I’d like to start out by saying that this particular blog post was inspired by my wonderful parents who flew 2000 miles to visit me recently. Thank you for blessing me with opportunity, your trust, unforgettable lessons, and most importantly, life.
It’s been said that one of the hardest decisions you’ll ever have to make is to walk away, or take a leap of faith. Being a scatter-brained, normally indecisive, type A kind of person, I tend to narrow down my decisions via a pros and cons list. But by doing that, a safe and comfortable life decision will typically always win over a risky and unknown life decision. And let’s be real here, where’s the fun in that?
There are people who strongly state they have no regrets in life. Well, I find this very hard to believe. Everyone has at least one moment in their past that had they known what the outcome would be, they’d choose a different option instead. For example, every once in a while, E will mention how much he misses playing hockey on a team. He often lingers on the possibility of what would’ve happened had he attended this one exclusive hockey camp. He says that he didn’t go for many reasons: the time commitment, intimidating players, no time for soccer or baseball, no time to spend with his girlfriend or his friends, etc. The “reasons why not to do something” list goes on and on. But there’s always that thought in the back of his head that perhaps had he taken a risk and went to that hockey camp, there could be a chance that he’d currently be playing professional hockey (I’m not kidding you folks, he’s that good). The moral of the story is, the cons list was too overpowering and he thus missed out on a potentially life-changing opportunity.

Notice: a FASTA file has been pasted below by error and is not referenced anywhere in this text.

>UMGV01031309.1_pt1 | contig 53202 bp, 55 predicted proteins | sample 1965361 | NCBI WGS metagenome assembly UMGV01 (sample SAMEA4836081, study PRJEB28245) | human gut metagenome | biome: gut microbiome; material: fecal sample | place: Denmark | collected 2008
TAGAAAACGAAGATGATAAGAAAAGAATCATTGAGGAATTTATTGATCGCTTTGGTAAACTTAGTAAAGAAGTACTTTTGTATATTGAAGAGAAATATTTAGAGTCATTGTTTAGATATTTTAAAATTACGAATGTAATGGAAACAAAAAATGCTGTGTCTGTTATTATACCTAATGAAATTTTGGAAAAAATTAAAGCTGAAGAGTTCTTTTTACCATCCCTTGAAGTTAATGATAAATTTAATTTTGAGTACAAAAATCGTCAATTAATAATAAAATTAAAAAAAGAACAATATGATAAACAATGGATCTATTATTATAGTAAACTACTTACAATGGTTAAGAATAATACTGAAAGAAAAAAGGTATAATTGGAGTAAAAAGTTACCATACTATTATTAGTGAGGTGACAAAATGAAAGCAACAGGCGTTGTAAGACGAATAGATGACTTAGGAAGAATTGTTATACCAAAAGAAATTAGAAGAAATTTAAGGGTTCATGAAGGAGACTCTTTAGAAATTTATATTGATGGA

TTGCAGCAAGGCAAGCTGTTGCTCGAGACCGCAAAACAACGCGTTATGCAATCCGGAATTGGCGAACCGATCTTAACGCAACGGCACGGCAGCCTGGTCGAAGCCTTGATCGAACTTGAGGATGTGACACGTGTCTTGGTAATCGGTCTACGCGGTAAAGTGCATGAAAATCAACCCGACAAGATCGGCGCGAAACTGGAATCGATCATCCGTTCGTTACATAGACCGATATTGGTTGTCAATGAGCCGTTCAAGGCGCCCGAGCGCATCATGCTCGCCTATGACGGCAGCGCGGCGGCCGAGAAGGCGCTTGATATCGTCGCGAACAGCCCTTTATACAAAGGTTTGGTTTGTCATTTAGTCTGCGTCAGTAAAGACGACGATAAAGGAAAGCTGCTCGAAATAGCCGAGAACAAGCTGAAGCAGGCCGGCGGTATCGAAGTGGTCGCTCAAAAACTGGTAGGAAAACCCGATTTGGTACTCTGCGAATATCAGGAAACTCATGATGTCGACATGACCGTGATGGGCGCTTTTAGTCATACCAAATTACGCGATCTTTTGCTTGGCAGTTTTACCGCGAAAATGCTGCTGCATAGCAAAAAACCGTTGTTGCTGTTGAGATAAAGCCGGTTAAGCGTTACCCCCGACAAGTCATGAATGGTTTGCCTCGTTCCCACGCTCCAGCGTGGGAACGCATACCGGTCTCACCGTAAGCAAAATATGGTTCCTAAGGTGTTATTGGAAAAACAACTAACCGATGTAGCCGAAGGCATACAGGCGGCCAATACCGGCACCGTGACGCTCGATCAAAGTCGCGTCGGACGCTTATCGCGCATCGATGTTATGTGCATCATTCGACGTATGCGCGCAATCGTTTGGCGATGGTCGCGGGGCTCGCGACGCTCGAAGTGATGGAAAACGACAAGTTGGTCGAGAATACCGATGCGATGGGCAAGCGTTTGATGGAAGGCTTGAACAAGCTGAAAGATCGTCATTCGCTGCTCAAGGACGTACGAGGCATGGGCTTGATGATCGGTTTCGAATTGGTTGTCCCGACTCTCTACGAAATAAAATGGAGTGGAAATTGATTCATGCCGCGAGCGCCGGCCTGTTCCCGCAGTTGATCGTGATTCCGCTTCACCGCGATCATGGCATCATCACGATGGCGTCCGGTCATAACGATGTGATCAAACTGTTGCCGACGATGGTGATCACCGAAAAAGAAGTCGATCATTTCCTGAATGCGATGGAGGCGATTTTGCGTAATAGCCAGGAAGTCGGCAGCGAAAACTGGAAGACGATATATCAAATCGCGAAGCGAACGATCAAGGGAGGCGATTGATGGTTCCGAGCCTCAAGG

But now I’m going to give you an example of a pair of people who have gotten to where they are today by jumping on the opportunity train, threading tiny needles, and defining fate. My dad was a radio host in little Oshkosh, WI. Due to the upstanding job he had been doing since being hired, his supervisor granted him a pick from his “drawer of gift certificates”. My dad randomly chose a free trial at Min Hur’s Tae-Kwon-Do school. He’s always been quite the athlete, and decided to give it a try. Over time, he progressed from belt to belt, and eventually became a protegé of sorts, the Daniel-son to Mr. Miyagi, so to speak. Years later, Master Min Hur invited my dad to visit South Korea with him, the birthplace of Tae-Kwon-Do. Despite being in a financial rut, my father jumped on the rare opportunity. While in South Korea, Master Min Hur introduced my father to a family close to him. That’s when he met my mother. Although the language barrier was a dividing force on its own, the spark was too strong to ignore. After leaving South Korea, they wrote for months. Although I have yet to read these letters, I can only imagine how passionate they were. Passionate enough that after a year of writing, he flew back to South Korea and asked her to marry him. She took a risk, and said yes. Together, they flew back to America and started their life here, from the very bottom.
Now, over twenty years later of building a family, financial hardships, and testing family ties, they’re where they only could have hoped to be in life. With a successful business and two children going/gone through college, they know how blessed they truly are. From my perspective, I owe it to both my dad for picking the right gift certificate out of that drawer many years ago, and my mom for taking a leap of faith and moving across the globe to start a new life. They are a prime example of people who have completely changed their life via a single seemingly wild decision.
After that blog post-turned-novel, I urge you to 4. Make a scary, life-changing decision. The scarier, the better. Understand that this opportunity probably will never present itself ever again. Explore the unknown. Let the possibility of what could be, fuel you into optimal drive. Take that job. Pick up and move across the country. Commit to a relationship with someone you love dearly, even if they’re thousands of miles away. Jump knowing that you may not land on two feet, but if you do, you’re sure to walk away enlightened.